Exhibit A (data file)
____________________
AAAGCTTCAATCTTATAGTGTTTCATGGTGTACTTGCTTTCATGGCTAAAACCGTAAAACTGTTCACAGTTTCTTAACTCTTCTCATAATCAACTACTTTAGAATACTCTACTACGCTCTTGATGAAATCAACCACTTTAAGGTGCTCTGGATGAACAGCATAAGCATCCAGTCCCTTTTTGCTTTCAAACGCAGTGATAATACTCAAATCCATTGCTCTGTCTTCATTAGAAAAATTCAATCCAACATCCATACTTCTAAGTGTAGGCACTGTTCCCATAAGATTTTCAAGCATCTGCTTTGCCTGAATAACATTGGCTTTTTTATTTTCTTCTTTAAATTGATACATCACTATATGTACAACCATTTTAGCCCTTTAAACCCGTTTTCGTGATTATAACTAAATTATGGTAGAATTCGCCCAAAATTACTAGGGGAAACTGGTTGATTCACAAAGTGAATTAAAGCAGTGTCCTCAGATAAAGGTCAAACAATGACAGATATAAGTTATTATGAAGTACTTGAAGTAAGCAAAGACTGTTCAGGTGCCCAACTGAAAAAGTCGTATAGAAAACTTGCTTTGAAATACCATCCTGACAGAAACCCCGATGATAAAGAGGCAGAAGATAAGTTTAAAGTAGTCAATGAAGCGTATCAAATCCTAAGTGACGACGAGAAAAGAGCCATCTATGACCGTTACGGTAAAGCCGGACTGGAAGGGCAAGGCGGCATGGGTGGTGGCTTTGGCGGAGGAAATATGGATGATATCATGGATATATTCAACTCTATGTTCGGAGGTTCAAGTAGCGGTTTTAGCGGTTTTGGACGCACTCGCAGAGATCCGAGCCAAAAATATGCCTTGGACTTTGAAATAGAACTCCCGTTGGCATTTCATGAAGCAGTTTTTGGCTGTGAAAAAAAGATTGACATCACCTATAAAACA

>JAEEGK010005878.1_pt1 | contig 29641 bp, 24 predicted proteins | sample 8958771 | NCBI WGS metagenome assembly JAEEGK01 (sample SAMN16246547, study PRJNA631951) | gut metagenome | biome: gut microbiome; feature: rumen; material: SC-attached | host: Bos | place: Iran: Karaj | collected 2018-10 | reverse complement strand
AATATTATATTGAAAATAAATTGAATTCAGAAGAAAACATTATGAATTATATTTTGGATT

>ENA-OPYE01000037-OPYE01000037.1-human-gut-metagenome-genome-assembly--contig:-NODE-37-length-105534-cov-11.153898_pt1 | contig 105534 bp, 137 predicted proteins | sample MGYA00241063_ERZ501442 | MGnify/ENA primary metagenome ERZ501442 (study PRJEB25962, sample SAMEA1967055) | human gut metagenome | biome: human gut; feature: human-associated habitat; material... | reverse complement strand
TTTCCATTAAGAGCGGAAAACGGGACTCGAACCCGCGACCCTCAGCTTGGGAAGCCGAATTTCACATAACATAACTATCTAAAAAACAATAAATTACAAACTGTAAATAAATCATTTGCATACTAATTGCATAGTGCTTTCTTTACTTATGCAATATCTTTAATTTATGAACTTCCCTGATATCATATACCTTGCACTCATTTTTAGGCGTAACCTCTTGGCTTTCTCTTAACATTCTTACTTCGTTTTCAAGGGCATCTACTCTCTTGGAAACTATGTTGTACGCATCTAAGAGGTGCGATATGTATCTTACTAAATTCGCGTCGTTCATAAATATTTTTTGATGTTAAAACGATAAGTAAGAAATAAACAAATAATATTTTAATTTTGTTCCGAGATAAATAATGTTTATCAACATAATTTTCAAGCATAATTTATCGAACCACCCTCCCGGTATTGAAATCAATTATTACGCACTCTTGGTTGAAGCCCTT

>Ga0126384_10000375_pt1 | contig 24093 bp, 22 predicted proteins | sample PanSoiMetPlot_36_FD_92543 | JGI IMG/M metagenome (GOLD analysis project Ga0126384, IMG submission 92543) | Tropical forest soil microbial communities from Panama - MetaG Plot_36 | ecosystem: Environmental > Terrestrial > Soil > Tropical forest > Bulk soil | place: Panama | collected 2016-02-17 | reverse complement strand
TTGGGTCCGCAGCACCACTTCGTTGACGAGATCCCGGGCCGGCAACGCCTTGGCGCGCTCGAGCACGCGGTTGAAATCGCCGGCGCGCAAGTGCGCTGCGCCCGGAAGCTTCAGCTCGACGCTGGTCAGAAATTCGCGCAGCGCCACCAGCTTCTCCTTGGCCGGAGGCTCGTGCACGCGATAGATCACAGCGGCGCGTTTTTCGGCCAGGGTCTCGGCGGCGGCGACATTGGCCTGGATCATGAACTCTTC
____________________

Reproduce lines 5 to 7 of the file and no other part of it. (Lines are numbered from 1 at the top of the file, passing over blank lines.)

TTTCCATTAAGAGCGGAAAACGGGACTCGAACCCGCGACCCTCAGCTTGGGAAGCCGAATTTCACATAACATAACTATCTAAAAAACAATAAATTACAAACTGTAAATAAATCATTTGCATACTAATTGCATAGTGCTTTCTTTACTTATGCAATATCTTTAATTTATGAACTTCCCTGATATCATATACCTTGCACTCATTTTTAGGCGTAACCTCTTGGCTTTCTCTTAACATTCTTACTTCGTTTTCAAGGGCATCTACTCTCTTGGAAACTATGTTGTACGCATCTAAGAGGTGCGATATGTATCTTACTAAATTCGCGTCGTTCATAAATATTTTTTGATGTTAAAACGATAAGTAAGAAATAAACAAATAATATTTTAATTTTGTTCCGAGATAAATAATGTTTATCAACATAATTTTCAAGCATAATTTATCGAACCACCCTCCCGGTATTGAAATCAATTATTACGCACTCTTGGTTGAAGCCCTT

>Ga0126384_10000375_pt1 | contig 24093 bp, 22 predicted proteins | sample PanSoiMetPlot_36_FD_92543 | JGI IMG/M metagenome (GOLD analysis project Ga0126384, IMG submission 92543) | Tropical forest soil microbial communities from Panama - MetaG Plot_36 | ecosystem: Environmental > Terrestrial > Soil > Tropical forest > Bulk soil | place: Panama | collected 2016-02-17 | reverse complement strand
TTGGGTCCGCAGCACCACTTCGTTGACGAGATCCCGGGCCGGCAACGCCTTGGCGCGCTCGAGCACGCGGTTGAAATCGCCGGCGCGCAAGTGCGCTGCGCCCGGAAGCTTCAGCTCGACGCTGGTCAGAAATTCGCGCAGCGCCACCAGCTTCTCCTTGGCCGGAGGCTCGTGCACGCGATAGATCACAGCGGCGCGTTTTTCGGCCAGGGTCTCGGCGGCGGCGACATTGGCCTGGATCATGAACTCTTC